Skip to content
Pre-Order for Fall & Spring Now! Demand is high, order early! Our Garden Center is currently closed.
Pre-Order for Fall & Spring Now! Demand is high, order early! Our Garden Center is currently closed.

5 Reasons Your Trees Won't Fruit

5 Reasons Your Trees Won't Fruit


By Raintree Nursery Horticulture

It's happened to everyone at some point; you've done everything right and your favorite fruit tree isn't giving you any fruit! You've tested the soil, you've piled on heaps of compost and mulch, maybe you've even taken to playing soothing music for it, but every year it leaves out and flowers and... that's it. What the heck is going on?! We'll you're in luck today because we're here to deliver to you the real secrets behind what's causing your trees to hold onto their sweet bounty.

Improper Fertilization

Most people are surprised to hear that they reason they aren't getting the fruit they want is because of improper fertilization - and that can mean too much OR too little of the good stuff.


Trees only have so much energy and many places to put it, a fact which sometimes inspires home growers to try and help out with a little fertilizer. Unfortunately nitrogen based fertilizers will inspire the tree to make a bunch of wood at the expense of making flowers. Over fertilization also happens accidentally when home owners try to fertilize their lawns and inadvertently fertilize their trees too. Because most fertilizer products are water soluble, the nitrogen doesn't stay where it was put and can enter the tree's root zone if it is applied anywhere within 5 feet of the branch tips of the tree.


All that said, it's possible that your trees aren't getting enough of what they need either. Actively bearing fruit trees should average 12-18 inches of shoot growth per year, while non-bearing younger trees should average 18 to 30 inches. If your trees have less growth than that they may benefit from a balanced fertilizer that also contains phosphorus and potassium to support flowering and tree health in addition to wood growth.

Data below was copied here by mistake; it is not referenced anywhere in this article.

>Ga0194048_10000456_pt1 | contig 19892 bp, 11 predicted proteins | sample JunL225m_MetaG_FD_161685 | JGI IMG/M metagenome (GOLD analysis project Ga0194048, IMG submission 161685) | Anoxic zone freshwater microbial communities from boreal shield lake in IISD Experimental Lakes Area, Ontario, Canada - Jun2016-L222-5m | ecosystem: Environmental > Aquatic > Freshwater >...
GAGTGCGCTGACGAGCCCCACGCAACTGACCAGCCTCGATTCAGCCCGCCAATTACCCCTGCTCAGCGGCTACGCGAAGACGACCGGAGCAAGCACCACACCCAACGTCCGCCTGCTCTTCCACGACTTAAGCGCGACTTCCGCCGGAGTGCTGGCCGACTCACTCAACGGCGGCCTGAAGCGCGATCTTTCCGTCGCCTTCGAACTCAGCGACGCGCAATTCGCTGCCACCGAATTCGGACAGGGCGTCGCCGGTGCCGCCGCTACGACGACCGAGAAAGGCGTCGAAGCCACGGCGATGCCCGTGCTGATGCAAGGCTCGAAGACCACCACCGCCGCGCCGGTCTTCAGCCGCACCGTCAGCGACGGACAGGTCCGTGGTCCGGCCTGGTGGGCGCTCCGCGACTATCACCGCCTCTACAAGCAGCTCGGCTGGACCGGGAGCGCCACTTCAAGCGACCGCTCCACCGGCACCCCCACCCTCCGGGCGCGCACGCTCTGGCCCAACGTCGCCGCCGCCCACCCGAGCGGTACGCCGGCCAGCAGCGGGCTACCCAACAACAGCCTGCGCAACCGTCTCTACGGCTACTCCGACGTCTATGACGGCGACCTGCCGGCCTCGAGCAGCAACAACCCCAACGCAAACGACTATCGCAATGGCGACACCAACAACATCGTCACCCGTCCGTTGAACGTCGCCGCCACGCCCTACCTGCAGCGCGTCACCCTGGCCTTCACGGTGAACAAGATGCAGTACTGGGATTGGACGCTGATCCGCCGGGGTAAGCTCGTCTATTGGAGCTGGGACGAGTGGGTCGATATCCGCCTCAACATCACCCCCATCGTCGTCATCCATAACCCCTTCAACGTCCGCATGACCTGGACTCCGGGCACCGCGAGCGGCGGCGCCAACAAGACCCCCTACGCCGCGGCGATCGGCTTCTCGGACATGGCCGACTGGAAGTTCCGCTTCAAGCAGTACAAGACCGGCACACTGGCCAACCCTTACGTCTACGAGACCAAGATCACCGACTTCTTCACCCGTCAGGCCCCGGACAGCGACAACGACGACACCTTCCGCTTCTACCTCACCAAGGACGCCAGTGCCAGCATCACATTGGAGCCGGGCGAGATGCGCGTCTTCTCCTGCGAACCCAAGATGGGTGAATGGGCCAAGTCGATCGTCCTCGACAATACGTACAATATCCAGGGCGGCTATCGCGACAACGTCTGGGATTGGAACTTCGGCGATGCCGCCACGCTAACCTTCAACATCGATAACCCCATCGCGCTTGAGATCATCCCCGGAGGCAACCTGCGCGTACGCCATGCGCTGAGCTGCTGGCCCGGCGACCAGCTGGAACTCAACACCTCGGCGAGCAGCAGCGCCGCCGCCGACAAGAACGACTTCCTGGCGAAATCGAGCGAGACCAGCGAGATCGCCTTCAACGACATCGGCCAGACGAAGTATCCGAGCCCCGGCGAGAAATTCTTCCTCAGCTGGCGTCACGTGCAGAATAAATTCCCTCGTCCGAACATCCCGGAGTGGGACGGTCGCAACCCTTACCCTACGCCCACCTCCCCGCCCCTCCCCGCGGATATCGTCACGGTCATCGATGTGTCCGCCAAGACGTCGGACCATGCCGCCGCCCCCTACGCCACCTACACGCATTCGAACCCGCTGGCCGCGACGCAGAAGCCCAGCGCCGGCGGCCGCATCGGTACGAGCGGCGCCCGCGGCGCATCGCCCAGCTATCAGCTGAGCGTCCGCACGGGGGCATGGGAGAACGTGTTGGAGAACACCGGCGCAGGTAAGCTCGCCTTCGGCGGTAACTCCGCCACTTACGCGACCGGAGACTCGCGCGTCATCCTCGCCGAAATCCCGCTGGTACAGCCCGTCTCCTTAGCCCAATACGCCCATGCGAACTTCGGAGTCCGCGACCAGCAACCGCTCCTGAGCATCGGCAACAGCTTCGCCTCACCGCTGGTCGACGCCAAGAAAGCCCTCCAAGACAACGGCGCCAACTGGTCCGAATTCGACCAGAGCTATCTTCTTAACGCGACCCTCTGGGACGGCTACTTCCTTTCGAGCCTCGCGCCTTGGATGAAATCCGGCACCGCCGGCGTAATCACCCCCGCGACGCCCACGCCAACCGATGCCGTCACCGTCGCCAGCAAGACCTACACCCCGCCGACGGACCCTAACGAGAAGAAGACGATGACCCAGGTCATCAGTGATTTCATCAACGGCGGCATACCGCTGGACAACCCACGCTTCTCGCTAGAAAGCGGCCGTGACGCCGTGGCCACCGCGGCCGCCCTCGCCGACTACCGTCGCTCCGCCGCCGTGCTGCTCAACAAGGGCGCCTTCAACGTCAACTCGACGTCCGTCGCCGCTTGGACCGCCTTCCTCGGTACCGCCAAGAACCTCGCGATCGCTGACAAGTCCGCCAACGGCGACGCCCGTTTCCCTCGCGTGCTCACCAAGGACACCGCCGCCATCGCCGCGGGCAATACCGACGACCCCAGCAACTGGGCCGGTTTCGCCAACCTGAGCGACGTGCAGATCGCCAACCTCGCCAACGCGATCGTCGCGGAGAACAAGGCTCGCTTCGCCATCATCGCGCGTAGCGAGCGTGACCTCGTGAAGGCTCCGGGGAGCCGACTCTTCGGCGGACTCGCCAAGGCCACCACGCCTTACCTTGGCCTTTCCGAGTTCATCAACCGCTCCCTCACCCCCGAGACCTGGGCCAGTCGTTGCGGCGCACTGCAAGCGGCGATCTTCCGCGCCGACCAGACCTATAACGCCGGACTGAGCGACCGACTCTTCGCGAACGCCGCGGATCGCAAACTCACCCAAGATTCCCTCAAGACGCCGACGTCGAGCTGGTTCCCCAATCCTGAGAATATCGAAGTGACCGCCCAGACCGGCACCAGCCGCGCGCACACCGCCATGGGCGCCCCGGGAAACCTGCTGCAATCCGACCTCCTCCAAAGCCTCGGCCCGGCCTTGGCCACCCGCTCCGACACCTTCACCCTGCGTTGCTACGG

Improper Pruning

Trees need pruned, but they do not benefit from severe or indiscriminate pruning. It's very important that your trees are not only pruned at the right time of year, but that they are pruned properly to avoid too many heading cuts. A heading cut is when a cut is made along the middle of the branch and not all the way back to the branch collar. Branch tips contain auxin, which is a growth regulator hormone in trees of all kinds. When the branch tips are removed, so is the auxin and the behavior of your tree's growth will be affected. The most common side effect is water sprouting, small branches that start growing from previously regulated nodes on the tree, but another is a delay, or even total lack, of flowering and no flowers means no fruits.


Another common pruning issue is around fruit spurs. Apples and peaches, for example, are pruned differently to preserve the parts of the tree where the flowers will naturally be produced. Obviously if the fruiting spurs of a tree are removed it cannot flower and fruit the following year!

Frost Damage